Projections - Movie Reviews

Keeping the Faith Keeping the Faith

One of the best actors on screen today, Edward Norton (Primal Fear, American History X) takes the director's role in Keeping the Faith.  With the sprit of romantic comedies of the past, Norton propels his Father Brian Finn, his best friend Rabbi Jake Schram (Ben Stiller) and Anna Reilly (Jenna Elfman) through a reuniting crisis which results in both men comprehending that they have been in love with Anna since seventh grade.

Initially both are seen leading their congregations toward more involvement by using new methods to draw a crowd into their houses of worship.  Rabbi Jake punches up his music by inviting members of a black gospel church to sing the traditional rather stayed music.  Some react with dismay but more and more come to participate.  Early on this begins to look like a male Sister Act but it quickly becomes a comedy built around romance that involves the two best friends and Anna.

We get to laugh from the beginning when Father Brian wacks a parishioner in the face with an incense dispenser and then catches his own vestments on fire.  Rabbi Jake faints during his first ceremonial circumcision.  Father Brian has it easier than his friend - he can not marry; but every  mother in the Jewish community wants to give her daughter a shot a marrying the young Rabbi.  His dates tend to be pushy, some more so than their mothers.  One very attractive date, Rachel Rose (Rena Sofer), is an ABC anchor who Jake is interested in until she faints away not realizing that there are nuts in pecan pie.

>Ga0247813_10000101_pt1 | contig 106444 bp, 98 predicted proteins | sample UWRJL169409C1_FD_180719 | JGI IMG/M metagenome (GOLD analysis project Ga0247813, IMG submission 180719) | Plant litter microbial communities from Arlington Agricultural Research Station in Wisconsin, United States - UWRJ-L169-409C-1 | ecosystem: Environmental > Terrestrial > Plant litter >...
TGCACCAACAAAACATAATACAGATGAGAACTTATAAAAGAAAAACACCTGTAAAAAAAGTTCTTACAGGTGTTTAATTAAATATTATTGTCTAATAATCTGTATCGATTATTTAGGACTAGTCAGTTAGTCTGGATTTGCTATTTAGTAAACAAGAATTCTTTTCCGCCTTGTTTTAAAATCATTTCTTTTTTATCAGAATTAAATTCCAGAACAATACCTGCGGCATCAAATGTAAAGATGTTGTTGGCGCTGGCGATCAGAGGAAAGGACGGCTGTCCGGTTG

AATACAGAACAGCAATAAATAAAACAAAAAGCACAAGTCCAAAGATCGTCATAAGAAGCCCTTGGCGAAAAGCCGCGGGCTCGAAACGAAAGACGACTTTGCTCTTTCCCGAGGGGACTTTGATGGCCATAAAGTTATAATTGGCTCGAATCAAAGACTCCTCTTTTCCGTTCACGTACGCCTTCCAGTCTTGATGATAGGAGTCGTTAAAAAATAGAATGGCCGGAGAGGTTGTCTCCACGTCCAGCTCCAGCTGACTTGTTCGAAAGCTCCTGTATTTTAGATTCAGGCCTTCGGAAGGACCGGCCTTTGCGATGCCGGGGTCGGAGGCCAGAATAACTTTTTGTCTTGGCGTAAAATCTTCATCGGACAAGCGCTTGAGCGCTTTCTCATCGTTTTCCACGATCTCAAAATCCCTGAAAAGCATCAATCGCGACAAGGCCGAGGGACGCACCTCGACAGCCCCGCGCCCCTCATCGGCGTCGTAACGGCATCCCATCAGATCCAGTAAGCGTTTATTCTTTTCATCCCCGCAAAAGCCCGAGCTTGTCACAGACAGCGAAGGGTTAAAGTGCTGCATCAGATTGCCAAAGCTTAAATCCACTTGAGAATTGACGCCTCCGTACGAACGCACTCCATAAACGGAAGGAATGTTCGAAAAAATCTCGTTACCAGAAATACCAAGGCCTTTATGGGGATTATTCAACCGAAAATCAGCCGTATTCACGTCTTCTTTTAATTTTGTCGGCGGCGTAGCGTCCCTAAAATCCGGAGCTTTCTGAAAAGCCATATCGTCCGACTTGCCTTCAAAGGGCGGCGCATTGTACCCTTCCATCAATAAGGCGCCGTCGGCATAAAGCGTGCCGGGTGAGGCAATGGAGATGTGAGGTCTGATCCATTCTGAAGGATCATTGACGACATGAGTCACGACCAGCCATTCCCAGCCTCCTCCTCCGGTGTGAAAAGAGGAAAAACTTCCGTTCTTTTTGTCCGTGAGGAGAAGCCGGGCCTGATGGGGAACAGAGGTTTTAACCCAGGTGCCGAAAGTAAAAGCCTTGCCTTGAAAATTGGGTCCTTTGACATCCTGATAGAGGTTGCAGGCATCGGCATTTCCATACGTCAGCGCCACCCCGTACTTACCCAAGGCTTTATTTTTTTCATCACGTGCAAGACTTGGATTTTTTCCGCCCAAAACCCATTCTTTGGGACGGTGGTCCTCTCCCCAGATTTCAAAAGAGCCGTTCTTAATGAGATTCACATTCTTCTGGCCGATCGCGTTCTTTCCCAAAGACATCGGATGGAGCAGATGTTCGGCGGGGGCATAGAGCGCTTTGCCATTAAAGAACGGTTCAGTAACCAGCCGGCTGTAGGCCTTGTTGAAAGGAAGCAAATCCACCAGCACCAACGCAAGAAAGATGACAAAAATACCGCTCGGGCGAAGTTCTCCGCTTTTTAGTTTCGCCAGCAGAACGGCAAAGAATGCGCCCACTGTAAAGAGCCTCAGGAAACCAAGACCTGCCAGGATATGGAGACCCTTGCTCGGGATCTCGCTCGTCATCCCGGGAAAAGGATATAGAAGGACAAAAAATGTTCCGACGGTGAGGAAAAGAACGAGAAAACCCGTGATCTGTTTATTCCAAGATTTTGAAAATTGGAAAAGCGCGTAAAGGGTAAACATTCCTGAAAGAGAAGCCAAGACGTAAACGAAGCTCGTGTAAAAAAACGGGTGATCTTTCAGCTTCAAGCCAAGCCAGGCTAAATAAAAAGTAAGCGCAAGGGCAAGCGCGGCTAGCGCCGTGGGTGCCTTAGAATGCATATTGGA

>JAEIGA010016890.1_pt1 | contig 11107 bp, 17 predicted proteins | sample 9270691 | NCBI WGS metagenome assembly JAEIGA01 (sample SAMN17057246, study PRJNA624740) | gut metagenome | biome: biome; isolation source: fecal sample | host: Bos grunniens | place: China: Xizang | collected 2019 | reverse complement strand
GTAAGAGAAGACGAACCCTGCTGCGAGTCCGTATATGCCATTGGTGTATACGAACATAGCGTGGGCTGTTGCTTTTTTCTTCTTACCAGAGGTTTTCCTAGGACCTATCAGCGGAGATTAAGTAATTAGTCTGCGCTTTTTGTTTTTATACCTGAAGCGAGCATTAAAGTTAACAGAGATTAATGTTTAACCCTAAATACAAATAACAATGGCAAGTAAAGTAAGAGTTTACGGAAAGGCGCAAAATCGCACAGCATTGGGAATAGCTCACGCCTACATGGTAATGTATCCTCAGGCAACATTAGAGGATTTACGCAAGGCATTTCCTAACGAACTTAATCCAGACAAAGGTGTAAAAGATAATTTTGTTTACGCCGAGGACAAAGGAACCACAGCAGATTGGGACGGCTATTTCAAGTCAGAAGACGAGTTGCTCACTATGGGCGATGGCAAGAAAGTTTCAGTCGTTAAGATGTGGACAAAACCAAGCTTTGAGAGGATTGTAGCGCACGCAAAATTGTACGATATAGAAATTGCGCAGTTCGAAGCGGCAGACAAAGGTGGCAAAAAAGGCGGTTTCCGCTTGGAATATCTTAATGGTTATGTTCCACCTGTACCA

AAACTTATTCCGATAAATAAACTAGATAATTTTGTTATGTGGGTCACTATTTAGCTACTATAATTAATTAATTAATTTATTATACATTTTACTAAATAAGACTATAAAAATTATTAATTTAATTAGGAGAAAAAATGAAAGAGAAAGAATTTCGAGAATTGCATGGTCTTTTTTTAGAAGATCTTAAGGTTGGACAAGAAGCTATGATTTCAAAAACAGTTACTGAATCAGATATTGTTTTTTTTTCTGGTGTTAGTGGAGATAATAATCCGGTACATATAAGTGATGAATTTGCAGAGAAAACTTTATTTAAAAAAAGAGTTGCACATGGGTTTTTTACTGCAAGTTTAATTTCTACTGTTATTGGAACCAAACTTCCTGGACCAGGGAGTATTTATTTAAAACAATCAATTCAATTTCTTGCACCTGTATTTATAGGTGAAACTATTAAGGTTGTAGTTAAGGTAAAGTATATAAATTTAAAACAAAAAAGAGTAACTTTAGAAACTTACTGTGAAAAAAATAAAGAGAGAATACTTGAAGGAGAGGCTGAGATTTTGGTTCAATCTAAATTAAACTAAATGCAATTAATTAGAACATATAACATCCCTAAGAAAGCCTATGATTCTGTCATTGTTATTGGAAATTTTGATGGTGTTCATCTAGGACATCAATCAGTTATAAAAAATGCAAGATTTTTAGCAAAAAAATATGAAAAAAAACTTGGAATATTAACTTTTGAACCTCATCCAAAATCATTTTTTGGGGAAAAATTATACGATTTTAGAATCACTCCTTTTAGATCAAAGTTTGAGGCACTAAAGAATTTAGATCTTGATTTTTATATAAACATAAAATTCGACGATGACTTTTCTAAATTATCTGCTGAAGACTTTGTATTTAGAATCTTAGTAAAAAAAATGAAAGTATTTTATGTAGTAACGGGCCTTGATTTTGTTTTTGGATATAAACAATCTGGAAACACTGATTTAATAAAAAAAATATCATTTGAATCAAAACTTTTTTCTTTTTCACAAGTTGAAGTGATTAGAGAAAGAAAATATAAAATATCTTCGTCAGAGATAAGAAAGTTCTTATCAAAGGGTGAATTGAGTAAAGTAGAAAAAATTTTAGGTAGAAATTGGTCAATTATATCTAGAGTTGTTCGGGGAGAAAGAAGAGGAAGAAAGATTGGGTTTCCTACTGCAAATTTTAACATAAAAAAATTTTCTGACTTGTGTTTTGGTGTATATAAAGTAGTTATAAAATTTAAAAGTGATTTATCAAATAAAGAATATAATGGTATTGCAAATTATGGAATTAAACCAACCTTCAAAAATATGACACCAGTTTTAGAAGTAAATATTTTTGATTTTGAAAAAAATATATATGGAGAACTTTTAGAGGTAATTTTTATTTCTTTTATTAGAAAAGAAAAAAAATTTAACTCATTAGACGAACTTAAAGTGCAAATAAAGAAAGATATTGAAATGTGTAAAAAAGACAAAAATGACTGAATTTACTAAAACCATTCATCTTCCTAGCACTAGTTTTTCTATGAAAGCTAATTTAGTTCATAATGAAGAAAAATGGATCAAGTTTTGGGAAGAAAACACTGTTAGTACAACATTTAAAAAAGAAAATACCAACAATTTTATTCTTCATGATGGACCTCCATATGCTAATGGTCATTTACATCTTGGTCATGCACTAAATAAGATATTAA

The heart of the film comes forward when Anna moves to New York and looks up her two old best friends.  She looks great and Jake tells her "God was showing off when he made you;" how could any woman ignore that complement.  The potential relationship with each of the men is problematic; Anna is not Jewish which creates difficulties for Jake and of course priests don't marry.

While the comedy continues and Anna watches a sexual affair in the office building next to hers, Father Brian speaks with his pastor (Milos Forman) about loving a woman.  He learns that the pastor came close to leaving the priesthood for love at one time and he points out that he falls in love regularly but like Father Brian he has a different calling.  It's a pleasant honest discussion.  Rabbi Lewis (Eli Wallach) isn't worried but many of the elders in the Jewish community can't understand Jake's very close relationship with Anna especially when there are so many single women waiting for a chance to be Mrs. Rabbi.

Like most films Keeping the Faith slows down about three quarters of the way through but this warm, funny and uplifting film is delightful to watch and these two imperfect men of God may even encourage us to spend more time in churches and synagogues.

Keeping the Faith

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